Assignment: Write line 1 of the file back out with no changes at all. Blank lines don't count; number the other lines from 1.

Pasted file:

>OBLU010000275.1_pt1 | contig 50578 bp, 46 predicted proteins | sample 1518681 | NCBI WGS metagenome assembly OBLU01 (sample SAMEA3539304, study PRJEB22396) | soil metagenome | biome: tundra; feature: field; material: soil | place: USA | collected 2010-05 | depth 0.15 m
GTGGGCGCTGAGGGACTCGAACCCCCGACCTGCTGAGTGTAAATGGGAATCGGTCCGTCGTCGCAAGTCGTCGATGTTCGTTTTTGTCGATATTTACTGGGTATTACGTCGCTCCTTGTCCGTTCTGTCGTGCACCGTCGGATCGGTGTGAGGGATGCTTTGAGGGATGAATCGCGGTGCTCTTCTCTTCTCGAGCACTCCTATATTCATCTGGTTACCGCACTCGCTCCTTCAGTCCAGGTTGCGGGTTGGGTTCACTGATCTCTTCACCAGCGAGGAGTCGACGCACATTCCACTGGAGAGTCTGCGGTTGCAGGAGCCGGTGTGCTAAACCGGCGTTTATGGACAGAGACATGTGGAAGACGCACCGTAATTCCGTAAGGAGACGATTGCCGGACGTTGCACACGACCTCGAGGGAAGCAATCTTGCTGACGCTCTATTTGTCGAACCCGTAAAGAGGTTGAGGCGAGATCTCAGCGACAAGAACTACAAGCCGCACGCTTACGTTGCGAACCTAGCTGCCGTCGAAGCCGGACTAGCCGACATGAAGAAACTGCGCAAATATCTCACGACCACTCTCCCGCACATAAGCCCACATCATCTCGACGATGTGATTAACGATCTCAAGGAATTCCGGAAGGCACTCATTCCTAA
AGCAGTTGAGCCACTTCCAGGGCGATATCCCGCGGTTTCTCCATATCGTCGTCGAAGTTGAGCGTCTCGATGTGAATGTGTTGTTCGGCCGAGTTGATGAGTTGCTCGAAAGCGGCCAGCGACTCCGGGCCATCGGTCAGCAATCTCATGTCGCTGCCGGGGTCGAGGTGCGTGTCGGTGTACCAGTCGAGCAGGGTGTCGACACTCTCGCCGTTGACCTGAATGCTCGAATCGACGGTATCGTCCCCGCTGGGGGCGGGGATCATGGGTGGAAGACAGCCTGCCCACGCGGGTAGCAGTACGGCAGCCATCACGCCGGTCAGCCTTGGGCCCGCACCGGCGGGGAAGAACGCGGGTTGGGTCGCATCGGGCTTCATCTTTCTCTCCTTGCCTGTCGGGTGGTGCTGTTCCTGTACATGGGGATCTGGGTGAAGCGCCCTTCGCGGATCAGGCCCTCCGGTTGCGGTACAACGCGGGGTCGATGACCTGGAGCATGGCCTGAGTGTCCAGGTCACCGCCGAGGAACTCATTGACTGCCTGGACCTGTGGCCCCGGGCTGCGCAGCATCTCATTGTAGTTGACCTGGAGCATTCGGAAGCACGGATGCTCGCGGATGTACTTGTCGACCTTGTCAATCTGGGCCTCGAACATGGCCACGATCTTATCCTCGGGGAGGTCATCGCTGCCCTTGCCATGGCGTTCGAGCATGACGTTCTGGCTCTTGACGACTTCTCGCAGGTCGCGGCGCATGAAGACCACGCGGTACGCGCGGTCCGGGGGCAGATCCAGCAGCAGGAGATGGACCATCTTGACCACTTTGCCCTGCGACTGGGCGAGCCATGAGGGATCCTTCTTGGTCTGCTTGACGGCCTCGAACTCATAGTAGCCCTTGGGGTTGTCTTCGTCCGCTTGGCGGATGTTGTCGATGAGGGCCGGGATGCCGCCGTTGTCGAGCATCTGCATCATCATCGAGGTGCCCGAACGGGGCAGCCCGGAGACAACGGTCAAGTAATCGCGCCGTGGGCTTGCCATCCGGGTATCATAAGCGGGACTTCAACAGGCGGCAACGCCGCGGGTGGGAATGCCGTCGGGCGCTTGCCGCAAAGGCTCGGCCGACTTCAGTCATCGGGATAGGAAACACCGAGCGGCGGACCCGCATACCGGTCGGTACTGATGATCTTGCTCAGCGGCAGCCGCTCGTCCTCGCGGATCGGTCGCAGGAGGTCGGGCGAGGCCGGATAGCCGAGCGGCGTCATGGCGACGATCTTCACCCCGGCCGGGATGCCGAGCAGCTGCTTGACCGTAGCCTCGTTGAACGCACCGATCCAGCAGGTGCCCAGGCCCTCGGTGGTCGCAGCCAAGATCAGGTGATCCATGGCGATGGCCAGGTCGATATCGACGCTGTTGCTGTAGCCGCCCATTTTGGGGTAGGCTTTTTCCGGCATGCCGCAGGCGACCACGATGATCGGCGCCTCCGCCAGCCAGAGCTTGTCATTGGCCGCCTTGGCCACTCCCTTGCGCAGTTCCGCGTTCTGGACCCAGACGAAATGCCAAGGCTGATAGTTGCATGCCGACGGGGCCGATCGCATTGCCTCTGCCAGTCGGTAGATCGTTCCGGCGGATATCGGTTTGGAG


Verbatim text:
>OBLU010000275.1_pt1 | contig 50578 bp, 46 predicted proteins | sample 1518681 | NCBI WGS metagenome assembly OBLU01 (sample SAMEA3539304, study PRJEB22396) | soil metagenome | biome: tundra; feature: field; material: soil | place: USA | collected 2010-05 | depth 0.15 m